A HUGE clean up operation has been under way since thousands of visitors descended on Dorset's beaches to enjoy the weekend's heatwave - as weather experts revealed Saturday was the hottest day ever recorded in Weymouth.

Teams of volunteers have been out in force clearing up litter and mess left behind at the county's beauty spots. They have described the scenes as 'soul destroying'.

As well as tidying up litter strewn over beaches, volunteers have also been busy removing graffiti scrawled on cliffs at Durdle Door, which has been packed with visitors from across the country during recent spells of hot weather.

Among those to daub graffiti was a London-based social media influencer, who scribbled her Instagram account handle on the white cliffs during a visit last week.

She has since apologised for her actions and has donated money to fundraising pages set up to support the volunteer litter pickers.

Erin Tyrrell, who regularly helps clean Durdle Door beach, said that the graffiti was not an isolated incident, with more and more similar incidents happening along the Jurassic Coast.

She added: "I don't get it, I just think it's ugly on a white wall with black writing and normally it's for self promotion, which I find really disrespectful.

"There is a lot more than that, all under Swyre Head. They have been there for a while."

She added that the Instagram influencer had now set up a monthly instalment of £30 to her fundraising page at www.justgiving.com/fundraising/jcbeachcleaners.

"It's really heartwarming to see when someone has done wrong makes up for their actions," said Erin. "She apologised and I felt that she really wanted to help and meant it."

Thousands of visitors from across the country travelled down to the coast over the weekend to bask in sizzling temperatures. In Weymouth, temperature reached 32.8C on Saturday - the hottest day on record for the area according to meteorologists.

Volunteers then sprung in to action to clean up the mess left behind, scrubbing the cliffs and collecting countless bags of rubbish discarded by beach goers.

Beach cleaner, Anna Taylor, who helped to clear the graffiti from the cliffs at Durdle Door, said: "People think it will come off in the rain but it doesn't, it's just very silly. I personally can't understand why that would come into someone's head in the first place."

The beach was covered in human faces and litter over the weekend, with Anna describing the litter picking as "soul destroying."

She said: "I just don't understand why you would do that to such a beautiful place. It's soul destroying, this is where we live.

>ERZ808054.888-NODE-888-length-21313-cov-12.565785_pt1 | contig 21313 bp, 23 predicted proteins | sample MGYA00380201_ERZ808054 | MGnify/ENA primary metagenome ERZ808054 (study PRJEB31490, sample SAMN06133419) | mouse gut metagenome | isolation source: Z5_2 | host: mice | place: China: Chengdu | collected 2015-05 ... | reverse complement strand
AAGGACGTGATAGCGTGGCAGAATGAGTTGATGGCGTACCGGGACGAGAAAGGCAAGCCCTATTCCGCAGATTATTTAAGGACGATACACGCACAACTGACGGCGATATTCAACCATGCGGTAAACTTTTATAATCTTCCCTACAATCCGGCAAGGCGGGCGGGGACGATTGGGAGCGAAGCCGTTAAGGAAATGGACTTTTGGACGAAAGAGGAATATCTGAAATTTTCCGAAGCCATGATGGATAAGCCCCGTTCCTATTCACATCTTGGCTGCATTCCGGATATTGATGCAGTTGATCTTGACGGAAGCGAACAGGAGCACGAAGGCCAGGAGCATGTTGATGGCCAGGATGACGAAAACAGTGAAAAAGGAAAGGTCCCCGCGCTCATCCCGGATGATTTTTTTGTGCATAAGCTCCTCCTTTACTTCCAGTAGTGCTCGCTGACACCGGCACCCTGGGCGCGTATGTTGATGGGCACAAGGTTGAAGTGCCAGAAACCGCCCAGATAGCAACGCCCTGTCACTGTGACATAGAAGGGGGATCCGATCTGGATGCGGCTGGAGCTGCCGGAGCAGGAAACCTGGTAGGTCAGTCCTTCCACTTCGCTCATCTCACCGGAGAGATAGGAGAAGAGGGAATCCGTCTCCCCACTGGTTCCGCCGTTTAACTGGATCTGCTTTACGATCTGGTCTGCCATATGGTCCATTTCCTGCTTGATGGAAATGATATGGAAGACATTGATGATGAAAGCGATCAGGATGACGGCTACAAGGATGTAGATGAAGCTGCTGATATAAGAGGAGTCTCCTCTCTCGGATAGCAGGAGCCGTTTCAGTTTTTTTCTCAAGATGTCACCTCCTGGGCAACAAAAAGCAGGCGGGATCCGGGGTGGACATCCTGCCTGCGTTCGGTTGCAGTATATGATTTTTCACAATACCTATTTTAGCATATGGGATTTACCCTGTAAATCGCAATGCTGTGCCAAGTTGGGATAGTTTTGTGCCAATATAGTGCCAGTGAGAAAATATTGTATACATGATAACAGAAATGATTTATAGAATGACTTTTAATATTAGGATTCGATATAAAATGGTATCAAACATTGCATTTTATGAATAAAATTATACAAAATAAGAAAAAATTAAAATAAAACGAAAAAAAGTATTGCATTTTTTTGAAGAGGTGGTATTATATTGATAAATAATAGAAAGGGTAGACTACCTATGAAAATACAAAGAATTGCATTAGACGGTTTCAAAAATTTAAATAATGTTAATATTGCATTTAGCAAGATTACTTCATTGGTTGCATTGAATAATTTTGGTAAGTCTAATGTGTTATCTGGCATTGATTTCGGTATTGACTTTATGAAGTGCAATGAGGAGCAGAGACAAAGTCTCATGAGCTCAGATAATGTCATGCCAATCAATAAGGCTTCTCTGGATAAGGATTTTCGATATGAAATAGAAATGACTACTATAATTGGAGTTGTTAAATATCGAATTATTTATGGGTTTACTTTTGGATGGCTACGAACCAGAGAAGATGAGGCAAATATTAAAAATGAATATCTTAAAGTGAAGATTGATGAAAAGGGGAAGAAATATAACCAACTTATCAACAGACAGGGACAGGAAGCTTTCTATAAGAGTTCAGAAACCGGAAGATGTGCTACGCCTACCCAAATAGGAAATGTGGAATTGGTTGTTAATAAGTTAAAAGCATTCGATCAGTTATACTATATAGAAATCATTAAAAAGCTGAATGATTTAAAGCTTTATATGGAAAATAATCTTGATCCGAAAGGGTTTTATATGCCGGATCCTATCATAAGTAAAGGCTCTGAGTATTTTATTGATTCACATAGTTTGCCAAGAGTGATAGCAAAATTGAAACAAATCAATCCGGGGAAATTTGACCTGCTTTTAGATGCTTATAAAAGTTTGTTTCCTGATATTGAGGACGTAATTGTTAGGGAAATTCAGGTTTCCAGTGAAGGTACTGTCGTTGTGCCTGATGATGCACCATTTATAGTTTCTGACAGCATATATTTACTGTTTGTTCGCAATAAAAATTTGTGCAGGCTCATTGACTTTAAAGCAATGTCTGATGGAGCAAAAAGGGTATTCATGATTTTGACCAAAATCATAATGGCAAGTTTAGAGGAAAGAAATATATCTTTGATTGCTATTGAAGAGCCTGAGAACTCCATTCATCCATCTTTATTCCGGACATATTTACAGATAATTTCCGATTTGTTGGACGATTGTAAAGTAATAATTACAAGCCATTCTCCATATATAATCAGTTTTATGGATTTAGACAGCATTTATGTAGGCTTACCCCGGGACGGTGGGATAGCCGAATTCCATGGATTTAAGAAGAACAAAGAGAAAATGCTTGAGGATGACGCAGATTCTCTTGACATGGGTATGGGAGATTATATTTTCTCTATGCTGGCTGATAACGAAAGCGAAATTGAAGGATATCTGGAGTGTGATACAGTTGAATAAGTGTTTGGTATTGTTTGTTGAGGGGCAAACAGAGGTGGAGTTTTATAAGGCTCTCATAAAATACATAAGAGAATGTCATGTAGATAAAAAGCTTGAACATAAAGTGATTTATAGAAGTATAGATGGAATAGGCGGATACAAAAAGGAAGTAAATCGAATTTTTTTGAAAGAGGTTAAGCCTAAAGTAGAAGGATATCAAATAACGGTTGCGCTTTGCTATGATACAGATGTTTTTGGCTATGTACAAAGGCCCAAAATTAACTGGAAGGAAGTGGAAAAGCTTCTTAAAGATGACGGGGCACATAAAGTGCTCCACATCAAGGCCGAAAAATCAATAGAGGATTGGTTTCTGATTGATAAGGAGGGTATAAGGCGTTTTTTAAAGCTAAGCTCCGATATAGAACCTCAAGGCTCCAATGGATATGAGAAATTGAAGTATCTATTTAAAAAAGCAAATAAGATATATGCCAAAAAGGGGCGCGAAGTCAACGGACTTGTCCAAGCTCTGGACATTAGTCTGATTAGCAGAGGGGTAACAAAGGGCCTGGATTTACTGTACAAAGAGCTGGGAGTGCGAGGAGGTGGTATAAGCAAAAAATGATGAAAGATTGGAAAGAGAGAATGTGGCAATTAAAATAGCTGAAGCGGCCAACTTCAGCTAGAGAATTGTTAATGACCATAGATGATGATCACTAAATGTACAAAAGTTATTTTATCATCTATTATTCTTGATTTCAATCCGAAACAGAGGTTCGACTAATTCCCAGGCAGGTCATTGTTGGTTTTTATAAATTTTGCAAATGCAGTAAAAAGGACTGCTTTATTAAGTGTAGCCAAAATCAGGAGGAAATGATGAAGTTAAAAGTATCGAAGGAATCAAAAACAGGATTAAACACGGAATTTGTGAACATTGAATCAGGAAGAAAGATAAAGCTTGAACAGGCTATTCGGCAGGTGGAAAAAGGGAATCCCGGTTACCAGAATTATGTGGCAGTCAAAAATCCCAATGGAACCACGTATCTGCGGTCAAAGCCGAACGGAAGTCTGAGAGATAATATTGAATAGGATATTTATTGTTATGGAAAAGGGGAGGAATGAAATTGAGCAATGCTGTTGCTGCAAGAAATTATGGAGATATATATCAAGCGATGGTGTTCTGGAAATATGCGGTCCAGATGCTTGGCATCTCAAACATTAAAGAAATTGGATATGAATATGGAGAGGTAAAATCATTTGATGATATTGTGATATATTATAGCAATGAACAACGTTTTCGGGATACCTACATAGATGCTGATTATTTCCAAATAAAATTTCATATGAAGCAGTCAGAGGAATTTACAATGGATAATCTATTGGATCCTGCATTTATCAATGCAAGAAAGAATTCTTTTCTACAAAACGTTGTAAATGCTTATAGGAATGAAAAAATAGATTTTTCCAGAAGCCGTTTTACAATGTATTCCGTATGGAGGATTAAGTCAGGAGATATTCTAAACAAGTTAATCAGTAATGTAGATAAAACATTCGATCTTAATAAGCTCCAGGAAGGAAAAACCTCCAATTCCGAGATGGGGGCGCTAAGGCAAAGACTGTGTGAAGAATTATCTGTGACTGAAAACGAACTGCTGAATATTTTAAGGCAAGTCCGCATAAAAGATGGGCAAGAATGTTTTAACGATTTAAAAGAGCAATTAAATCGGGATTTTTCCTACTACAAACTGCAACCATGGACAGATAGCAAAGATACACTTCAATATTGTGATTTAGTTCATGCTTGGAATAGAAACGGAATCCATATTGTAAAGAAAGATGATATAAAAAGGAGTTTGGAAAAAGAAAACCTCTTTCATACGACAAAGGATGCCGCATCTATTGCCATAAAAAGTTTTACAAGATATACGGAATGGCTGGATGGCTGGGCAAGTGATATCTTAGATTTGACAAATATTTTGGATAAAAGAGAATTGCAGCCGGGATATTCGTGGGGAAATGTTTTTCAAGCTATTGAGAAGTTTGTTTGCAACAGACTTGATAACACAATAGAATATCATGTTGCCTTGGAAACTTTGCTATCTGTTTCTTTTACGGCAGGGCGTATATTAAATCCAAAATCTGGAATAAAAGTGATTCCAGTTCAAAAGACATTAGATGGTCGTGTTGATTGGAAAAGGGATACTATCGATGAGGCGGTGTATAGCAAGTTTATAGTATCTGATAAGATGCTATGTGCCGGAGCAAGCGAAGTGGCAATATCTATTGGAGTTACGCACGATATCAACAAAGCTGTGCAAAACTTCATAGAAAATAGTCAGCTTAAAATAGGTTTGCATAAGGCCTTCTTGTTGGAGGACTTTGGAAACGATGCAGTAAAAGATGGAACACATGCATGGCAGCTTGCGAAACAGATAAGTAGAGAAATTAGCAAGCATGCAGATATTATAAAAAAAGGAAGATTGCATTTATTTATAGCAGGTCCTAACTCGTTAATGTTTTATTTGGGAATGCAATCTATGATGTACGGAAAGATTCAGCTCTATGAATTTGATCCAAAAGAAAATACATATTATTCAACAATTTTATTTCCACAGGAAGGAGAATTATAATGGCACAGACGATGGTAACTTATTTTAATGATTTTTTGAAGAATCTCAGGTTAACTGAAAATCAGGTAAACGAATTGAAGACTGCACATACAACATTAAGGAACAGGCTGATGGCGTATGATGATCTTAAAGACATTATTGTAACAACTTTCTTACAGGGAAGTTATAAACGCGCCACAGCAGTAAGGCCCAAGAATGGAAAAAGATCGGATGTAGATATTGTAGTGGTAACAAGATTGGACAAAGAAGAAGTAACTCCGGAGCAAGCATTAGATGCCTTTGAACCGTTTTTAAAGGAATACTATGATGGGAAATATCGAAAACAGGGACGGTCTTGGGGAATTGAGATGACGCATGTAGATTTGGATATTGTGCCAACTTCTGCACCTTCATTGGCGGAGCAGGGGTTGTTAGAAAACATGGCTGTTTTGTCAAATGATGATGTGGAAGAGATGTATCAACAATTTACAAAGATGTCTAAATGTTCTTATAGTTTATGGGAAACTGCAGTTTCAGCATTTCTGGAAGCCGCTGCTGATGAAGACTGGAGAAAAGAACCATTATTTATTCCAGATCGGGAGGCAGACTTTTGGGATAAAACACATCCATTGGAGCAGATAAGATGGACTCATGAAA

"It's a hazard, especially during a pandemic. I can still smell the caves, one absolutely stinks and it's difficult to remove that.

"It's completely disrespectful, they are treating it like a dump and it smells like a sewer."

Extra staff and security have been drafted in to manage the crowds of people visiting Durdle Door each weekend - and clean up the mess they leave behind, bosses have said.

James Weld, owner of the Lulworth Estate which runs Durdle Door, described scenes over the weekend as 'horrendous'.

He added: "We have a support team that are litter picking day and night and there are some fantastic volunteers as well. They don't just clean up after people, they offer advice and hand out rubbish bags to people on the beach. We try and educate people but we can't speak to every person.

"It's constant. On Sunday morning we took about 50 bags and there was about 40 from Friday. It's horrendous.

"It is a natural environment and managing it is a complete nightmare. It's extraordinary how some people are behaving."

Mr Weld has had to employ extra security staff through the night and more people to clear the beach every morning, putting a greater financial strain on the estate.

Derek Billings, Education Ranger & Volunteer Coordinator at The Lulworth Estate, said: "The volunteer group was organised by ourselves, as an emergency response team for these unprecedented problems. This was a coordinated effort between the Estate and the willing volunteers who have signed up to help look after this precious coastline."